Delhi High Court Rules on WhatsApp Conversations as Evidence: Certification Required

The District Commission had refused to take on record the written statement filed by Dell on the ground that the same was filed beyond the period of limitation.
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In a landmark decision, the Delhi High Court has ruled that WhatsApp conversations cannot be accepted as evidence without the proper certification as mandated by the Evidence Act, 1872. This decision came in response to a plea by Dell International Services India Private Ltd, challenging a previous order by the Delhi State Consumer Dispute Redressal Commission.

Case Background

The case began with a complaint filed against Dell in 2022, which led to a legal battle concerning the submission and acceptance of evidence. Dell had provided a screenshot of a WhatsApp conversation to demonstrate that they had not received a complete set of documents related to the complaint until January 31, 2023. However, the District Consumer Commission refused to accept this evidence, stating it was submitted beyond the permissible period.

District Commission’s Findings

The District Commission conducted a detailed examination and verified the postal receipts and the weight of the documents sent with the summons. They concluded that Dell had indeed received the complete set of documents on December 23, 2022. Consequently, Dell’s application for a seven-day delay in filing its written statement was deemed “not bona fide.”

High Court’s Decision

Justice Subramonium Prasad, presiding over the case, upheld the District Commission’s decision. He stated that WhatsApp screenshots could not be considered valid evidence in a Writ Petition under Article 226 of the Constitution of India without the requisite certification as per the Evidence Act, 1872. Furthermore, he noted the absence of any reference to the WhatsApp conversations in the State Commission’s order or the writ petition itself.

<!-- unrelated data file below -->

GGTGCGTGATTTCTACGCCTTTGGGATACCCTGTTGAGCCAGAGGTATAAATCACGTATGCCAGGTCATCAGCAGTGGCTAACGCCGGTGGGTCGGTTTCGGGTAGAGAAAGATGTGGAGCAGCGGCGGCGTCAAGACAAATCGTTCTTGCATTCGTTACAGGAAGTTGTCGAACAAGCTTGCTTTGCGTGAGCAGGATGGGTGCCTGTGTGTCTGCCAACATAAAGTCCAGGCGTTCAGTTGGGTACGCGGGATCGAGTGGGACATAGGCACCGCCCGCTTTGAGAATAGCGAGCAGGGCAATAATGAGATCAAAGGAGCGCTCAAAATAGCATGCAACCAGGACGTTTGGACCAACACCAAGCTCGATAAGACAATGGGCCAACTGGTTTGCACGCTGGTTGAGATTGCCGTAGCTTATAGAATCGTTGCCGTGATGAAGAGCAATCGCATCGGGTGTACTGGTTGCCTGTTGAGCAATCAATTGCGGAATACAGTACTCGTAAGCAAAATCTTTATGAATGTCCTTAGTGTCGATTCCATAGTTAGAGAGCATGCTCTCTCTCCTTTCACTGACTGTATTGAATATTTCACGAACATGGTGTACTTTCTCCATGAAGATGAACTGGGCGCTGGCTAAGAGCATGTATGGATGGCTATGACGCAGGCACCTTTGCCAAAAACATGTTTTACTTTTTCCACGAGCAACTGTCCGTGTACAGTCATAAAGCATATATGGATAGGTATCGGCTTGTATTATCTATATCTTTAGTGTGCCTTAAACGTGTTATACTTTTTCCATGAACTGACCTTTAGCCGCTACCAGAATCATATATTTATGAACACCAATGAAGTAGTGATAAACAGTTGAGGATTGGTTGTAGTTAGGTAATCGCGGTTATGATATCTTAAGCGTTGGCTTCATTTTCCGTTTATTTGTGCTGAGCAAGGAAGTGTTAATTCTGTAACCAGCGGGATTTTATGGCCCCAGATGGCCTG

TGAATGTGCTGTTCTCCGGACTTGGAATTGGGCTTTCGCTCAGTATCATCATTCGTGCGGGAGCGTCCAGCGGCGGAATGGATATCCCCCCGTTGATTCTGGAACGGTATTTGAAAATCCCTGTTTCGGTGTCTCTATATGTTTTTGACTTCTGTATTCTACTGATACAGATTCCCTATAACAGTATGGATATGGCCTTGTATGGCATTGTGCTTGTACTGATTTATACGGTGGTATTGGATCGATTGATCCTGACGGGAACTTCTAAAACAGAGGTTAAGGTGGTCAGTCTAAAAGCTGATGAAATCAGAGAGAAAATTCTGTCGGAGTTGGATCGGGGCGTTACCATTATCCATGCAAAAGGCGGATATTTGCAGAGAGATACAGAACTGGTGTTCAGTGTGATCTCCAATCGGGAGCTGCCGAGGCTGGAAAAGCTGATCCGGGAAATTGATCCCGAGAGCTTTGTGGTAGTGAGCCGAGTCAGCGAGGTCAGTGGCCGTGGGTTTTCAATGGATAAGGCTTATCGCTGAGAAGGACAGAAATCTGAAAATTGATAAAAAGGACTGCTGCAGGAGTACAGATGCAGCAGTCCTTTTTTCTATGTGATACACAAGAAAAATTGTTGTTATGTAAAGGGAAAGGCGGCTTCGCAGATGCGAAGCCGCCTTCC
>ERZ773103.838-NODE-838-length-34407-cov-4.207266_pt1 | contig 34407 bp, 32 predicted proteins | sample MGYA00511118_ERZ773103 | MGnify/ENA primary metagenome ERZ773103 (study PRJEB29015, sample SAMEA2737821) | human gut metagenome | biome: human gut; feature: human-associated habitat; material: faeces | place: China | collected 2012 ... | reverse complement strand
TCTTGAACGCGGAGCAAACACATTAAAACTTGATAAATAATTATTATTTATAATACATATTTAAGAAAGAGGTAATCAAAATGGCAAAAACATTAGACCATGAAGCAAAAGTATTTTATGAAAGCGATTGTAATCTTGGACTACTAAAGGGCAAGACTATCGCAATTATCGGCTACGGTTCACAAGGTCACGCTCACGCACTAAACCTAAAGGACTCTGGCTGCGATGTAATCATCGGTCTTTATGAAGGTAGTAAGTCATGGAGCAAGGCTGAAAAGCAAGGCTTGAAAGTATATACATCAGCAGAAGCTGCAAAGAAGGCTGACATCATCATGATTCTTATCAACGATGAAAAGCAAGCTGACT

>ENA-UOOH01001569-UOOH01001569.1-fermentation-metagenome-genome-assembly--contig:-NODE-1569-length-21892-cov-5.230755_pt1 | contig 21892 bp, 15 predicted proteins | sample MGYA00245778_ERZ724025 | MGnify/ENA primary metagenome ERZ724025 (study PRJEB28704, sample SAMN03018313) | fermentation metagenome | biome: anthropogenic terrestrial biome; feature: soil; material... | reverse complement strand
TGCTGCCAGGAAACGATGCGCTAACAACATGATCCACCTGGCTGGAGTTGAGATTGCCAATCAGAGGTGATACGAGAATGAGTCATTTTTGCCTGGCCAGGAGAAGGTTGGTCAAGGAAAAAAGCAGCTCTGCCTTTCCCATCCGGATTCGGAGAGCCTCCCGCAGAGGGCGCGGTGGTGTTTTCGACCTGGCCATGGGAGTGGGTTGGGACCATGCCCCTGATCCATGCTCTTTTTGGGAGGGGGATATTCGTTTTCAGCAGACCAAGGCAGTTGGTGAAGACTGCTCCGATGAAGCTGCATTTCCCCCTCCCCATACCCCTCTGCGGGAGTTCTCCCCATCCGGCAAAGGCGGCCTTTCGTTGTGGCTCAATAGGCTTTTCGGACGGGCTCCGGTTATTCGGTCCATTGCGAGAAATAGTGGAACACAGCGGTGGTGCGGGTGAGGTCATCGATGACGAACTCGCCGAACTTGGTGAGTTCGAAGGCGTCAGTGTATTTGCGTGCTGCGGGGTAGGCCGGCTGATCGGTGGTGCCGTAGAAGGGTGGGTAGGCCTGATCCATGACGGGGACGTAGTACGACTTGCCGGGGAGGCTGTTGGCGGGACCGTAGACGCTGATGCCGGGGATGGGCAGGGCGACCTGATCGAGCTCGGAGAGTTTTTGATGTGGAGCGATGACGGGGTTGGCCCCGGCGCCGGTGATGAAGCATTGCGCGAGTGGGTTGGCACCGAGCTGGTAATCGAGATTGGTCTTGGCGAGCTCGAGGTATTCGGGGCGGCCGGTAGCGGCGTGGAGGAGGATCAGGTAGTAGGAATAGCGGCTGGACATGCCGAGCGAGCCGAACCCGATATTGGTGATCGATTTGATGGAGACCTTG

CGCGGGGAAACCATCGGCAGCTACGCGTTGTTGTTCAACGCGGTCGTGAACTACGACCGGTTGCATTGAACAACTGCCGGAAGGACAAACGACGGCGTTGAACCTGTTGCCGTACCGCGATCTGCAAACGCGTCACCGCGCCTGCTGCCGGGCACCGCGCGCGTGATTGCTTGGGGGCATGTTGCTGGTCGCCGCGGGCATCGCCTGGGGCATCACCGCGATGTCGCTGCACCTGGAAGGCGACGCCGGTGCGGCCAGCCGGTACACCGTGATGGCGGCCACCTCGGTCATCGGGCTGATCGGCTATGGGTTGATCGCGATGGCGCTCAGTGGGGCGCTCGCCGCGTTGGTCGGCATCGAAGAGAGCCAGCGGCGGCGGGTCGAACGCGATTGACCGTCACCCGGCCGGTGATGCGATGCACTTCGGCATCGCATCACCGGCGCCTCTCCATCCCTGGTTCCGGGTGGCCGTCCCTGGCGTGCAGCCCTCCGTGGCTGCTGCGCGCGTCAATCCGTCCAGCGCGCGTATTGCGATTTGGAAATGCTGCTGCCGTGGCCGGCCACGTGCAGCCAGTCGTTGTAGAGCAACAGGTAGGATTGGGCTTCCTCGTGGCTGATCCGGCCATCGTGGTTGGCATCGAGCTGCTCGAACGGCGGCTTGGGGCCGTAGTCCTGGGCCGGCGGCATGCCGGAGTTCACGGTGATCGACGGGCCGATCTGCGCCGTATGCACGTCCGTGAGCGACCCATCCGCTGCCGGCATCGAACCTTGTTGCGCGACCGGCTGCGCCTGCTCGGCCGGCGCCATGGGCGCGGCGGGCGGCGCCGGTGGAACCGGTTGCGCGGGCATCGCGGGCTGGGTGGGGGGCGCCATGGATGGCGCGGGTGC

Implications of the Ruling

This ruling underscores the importance of adhering to legal protocols when submitting digital communications as evidence. The court emphasized that without proper certification, digital conversations cannot be treated as legitimate evidence. This decision sets a precedent for the treatment of digital evidence in Indian courts, reinforcing the need for rigorous documentation and verification.


The Delhi High Court’s decision to dismiss Dell’s petition highlights the necessity of following proper legal procedures in presenting evidence. It serves as a reminder that, while digital communications are prevalent, they must be properly certified to be admissible in court. This ruling is expected to influence future cases involving digital evidence, ensuring that the legal standards set by the Evidence Act are strictly followed.

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